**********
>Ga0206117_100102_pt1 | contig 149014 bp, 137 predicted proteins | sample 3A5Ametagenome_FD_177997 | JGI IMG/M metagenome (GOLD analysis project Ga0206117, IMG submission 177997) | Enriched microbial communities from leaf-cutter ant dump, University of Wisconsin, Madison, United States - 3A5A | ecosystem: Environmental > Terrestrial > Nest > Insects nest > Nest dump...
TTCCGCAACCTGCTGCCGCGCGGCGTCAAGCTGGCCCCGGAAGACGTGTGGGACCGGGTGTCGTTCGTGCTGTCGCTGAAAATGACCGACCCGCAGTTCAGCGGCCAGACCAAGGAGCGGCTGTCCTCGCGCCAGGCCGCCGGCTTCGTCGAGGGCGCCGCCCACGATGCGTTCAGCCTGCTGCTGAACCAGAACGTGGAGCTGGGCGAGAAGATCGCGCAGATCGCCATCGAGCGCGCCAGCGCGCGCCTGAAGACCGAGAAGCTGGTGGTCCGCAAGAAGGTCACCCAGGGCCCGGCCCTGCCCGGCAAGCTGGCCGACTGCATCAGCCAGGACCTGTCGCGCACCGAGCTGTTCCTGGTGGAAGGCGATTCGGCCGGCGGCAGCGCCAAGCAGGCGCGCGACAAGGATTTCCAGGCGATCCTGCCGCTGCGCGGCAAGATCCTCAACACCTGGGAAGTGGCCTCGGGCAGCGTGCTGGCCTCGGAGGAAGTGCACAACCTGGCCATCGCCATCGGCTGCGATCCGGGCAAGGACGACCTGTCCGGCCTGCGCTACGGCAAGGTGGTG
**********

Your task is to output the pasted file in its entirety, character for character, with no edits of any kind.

>Ga0206117_100102_pt1 | contig 149014 bp, 137 predicted proteins | sample 3A5Ametagenome_FD_177997 | JGI IMG/M metagenome (GOLD analysis project Ga0206117, IMG submission 177997) | Enriched microbial communities from leaf-cutter ant dump, University of Wisconsin, Madison, United States - 3A5A | ecosystem: Environmental > Terrestrial > Nest > Insects nest > Nest dump...
TTCCGCAACCTGCTGCCGCGCGGCGTCAAGCTGGCCCCGGAAGACGTGTGGGACCGGGTGTCGTTCGTGCTGTCGCTGAAAATGACCGACCCGCAGTTCAGCGGCCAGACCAAGGAGCGGCTGTCCTCGCGCCAGGCCGCCGGCTTCGTCGAGGGCGCCGCCCACGATGCGTTCAGCCTGCTGCTGAACCAGAACGTGGAGCTGGGCGAGAAGATCGCGCAGATCGCCATCGAGCGCGCCAGCGCGCGCCTGAAGACCGAGAAGCTGGTGGTCCGCAAGAAGGTCACCCAGGGCCCGGCCCTGCCCGGCAAGCTGGCCGACTGCATCAGCCAGGACCTGTCGCGCACCGAGCTGTTCCTGGTGGAAGGCGATTCGGCCGGCGGCAGCGCCAAGCAGGCGCGCGACAAGGATTTCCAGGCGATCCTGCCGCTGCGCGGCAAGATCCTCAACACCTGGGAAGTGGCCTCGGGCAGCGTGCTGGCCTCGGAGGAAGTGCACAACCTGGCCATCGCCATCGGCTGCGATCCGGGCAAGGACGACCTGTCCGGCCTGCGCTACGGCAAGGTGGTG